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Zero-downtime reloads and requests load balancer based on distribute.
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README.md

Up

Zero-downtime reloads built on top of the distribute load balancer.

Simply running

$ up --port 80 --watch my-http-server.js

Will start my-http-server.js on port 80, then reload it with no downtime when files change in the working directory.

Features

  • Works with Node 0.6+
  • Works at the HTTP request level. It never drops requests or destroys Keep-Alive sockets while reloading.
  • Compatible with any HTTP server.
  • Easy-to-use CLI interface for development with automatic reloading upon file changes.
  • Gracefully handles reloads with syntax errors during development.
  • Built on distribute.
  • Supports transpilers such as CoffeeScript.
  • Supports Socket.IO and SockJS (as well as other frameworks with session-unique URLs)

Setup

Make sure you structure your code so that your http server lives in a separate module that can be required.

server.js

module.exports = http.Server(function (req, res) {
  res.writeHead(200);
  res.end('Hello World');
});

A) CLI

To get the up command, make sure to install with the -g flag:

$ npm install -g up

Usage: up [options]

The up command accepts the following options:

  • -p/--port

    • The port to listen on. Not required if the module already listens.
    • Defaults to 3000.
  • -w/--watch

    • Whether to watch for changes.
    • Watches the working directory for changes.
  • -r/--require <mod>

    • Specifies a module to require from each worker.
    • Can be used multiple times.
    • Tranpilers such as CoffeeScript can be supported with --require|-r coffee-script
  • -n/--number

    • Number of workers. It gets evaluated with eq.js.
    • You can optionally use the cpus variable. eg: cpus + 2.
    • You can use all the Math methods. eg: round(cpus / 2).
    • Defaults to number of CPUS, or 1 if NODE_ENV is development.
  • -t/--timeout

    • Number of ms after which a worker is killed once it becomes inactive.
    • Strings like '10s' are accepted.
    • Defaults to '10m', or '500ms' if NODE_ENV is development.
  • -k/--keepalive

    • start a new worker after one dies unexpectedly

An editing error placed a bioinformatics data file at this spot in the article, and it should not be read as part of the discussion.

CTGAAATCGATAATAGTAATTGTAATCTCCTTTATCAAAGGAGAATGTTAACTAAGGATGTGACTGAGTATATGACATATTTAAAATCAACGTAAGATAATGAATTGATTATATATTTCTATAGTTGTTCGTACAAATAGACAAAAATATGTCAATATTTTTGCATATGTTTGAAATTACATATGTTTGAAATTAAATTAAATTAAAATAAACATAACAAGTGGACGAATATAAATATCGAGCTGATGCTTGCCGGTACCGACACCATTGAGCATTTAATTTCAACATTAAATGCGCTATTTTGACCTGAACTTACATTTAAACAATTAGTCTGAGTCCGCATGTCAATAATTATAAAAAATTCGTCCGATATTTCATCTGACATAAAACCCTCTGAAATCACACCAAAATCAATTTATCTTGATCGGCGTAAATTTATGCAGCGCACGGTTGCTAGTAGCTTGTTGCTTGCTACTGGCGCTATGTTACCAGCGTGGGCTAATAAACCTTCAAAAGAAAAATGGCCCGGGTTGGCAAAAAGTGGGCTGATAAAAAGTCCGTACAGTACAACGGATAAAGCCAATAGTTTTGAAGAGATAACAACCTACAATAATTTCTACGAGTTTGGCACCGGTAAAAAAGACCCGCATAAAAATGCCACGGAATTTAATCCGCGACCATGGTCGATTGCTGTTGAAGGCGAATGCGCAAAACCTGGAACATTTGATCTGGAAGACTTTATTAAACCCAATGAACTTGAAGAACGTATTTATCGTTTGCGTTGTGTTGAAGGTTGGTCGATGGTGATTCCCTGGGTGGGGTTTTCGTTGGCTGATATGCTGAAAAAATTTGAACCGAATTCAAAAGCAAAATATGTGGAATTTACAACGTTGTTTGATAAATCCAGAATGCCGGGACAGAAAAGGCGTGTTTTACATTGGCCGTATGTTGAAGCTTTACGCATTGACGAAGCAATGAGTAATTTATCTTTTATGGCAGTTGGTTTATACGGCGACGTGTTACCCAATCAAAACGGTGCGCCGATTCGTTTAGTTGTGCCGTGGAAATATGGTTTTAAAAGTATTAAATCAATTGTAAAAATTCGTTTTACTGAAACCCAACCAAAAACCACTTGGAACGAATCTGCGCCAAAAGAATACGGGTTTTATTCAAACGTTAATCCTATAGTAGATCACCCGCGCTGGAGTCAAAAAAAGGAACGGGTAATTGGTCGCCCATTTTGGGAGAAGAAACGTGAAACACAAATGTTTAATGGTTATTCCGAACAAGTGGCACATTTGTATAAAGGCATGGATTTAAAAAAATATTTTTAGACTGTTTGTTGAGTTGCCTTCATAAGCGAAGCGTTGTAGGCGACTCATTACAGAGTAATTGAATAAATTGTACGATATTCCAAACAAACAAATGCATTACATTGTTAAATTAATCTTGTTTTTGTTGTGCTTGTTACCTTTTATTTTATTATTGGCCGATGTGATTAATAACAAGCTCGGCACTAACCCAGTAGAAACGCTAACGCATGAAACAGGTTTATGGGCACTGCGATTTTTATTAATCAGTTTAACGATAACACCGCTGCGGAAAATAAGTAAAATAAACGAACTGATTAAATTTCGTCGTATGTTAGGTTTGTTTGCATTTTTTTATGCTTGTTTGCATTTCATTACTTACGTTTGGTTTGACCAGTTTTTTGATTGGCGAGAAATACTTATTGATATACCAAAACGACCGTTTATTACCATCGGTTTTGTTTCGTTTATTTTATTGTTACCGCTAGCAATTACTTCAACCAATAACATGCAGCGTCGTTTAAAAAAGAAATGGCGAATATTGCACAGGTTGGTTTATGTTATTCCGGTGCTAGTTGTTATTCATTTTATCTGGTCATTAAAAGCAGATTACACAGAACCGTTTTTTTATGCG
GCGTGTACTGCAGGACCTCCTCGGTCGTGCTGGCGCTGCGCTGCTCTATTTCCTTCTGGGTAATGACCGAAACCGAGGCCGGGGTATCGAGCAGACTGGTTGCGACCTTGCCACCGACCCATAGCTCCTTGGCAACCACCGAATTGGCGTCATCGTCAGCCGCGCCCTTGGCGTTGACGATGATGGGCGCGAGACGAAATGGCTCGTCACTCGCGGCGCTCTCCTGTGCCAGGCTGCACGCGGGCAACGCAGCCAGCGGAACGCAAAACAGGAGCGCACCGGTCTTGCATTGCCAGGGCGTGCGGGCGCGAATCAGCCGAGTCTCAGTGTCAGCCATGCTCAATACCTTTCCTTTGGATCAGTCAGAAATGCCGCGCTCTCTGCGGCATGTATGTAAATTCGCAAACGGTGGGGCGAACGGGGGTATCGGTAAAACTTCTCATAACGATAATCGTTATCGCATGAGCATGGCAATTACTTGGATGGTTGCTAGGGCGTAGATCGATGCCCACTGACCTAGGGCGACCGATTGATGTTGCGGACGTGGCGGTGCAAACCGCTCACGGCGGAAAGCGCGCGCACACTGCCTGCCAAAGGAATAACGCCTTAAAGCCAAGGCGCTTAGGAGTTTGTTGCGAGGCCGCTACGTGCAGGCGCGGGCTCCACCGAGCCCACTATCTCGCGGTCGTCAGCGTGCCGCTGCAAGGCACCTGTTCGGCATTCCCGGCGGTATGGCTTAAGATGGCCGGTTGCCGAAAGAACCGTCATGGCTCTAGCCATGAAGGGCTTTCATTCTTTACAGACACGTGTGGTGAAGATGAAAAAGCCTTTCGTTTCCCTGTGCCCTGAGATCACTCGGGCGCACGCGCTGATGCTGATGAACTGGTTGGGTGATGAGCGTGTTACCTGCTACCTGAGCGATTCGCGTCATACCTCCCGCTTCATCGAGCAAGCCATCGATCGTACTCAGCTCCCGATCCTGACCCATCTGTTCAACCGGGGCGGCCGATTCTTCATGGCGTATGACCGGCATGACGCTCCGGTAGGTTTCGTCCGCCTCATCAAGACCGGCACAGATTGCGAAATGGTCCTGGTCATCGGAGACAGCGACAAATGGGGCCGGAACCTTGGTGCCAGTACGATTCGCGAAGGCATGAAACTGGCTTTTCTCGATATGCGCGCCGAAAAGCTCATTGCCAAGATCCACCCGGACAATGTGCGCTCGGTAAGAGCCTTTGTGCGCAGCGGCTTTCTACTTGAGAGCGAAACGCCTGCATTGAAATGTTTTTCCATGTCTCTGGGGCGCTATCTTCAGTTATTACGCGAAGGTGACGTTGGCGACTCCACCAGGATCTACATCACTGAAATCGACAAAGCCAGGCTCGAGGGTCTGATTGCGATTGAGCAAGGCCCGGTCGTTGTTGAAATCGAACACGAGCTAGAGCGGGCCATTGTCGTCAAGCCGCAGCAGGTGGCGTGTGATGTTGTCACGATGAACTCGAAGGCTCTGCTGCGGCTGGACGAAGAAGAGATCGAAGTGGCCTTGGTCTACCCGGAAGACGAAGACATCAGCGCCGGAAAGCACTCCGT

• -f/--pidfile

    • A filename to write the pid to
    • If specified, restarts can be achieved with: "kill -s SIGUSR2 cat pidfile.txt"
  • -T/--title

    • A value to give process.title.
    • Defaults to up.
    • The value will be appended with master or worker (e.g "up master", "up worker").
  • -A/--allocator

    • A choice between socket.io, sockjs, cookie or a Regex
    • Defaults to cookie
    • Regex values should have their first group contain the server specific ID, or session ID

B) JavaScript API

var up = require('up')
  , master = http.Server().listen(3000)

// initialize up
var srv = up(master, __dirname + '/server');

process.on('SIGUSR2', function () {
  srv.reload();
});

require('up') exports the UpServer constructor, which takes three parameters:

  • server (http.Server) server to accept connections on
  • module (String) absolute path to the module.
  • options (Object)
    • numWorkers: (Number|String): see --workers above.
    • workerTimeout: (Number|String): see --timeout above.
    • title: (String): see --title above.
    • assumeReady: (Boolean): see Worker readiness below.
    • keepAlive: (Boolean): see --keepalive above.
    • minExpectedLifetime: (Number|String): Number of ms a worker is expected to live. Don't auto-respawn if a worker dies earlier. Strings like '10s' are accepted. Defaults to '20s'.
    • allocator : (String|RegExp): Either one of [socket.io, sockjs] or a regex who's first group returns the server ID to direct the request to (just needs to be a fixed ID for that session).

Middleware

An UpServer inherits from a Distributor, which means you can use() any distribute middleware.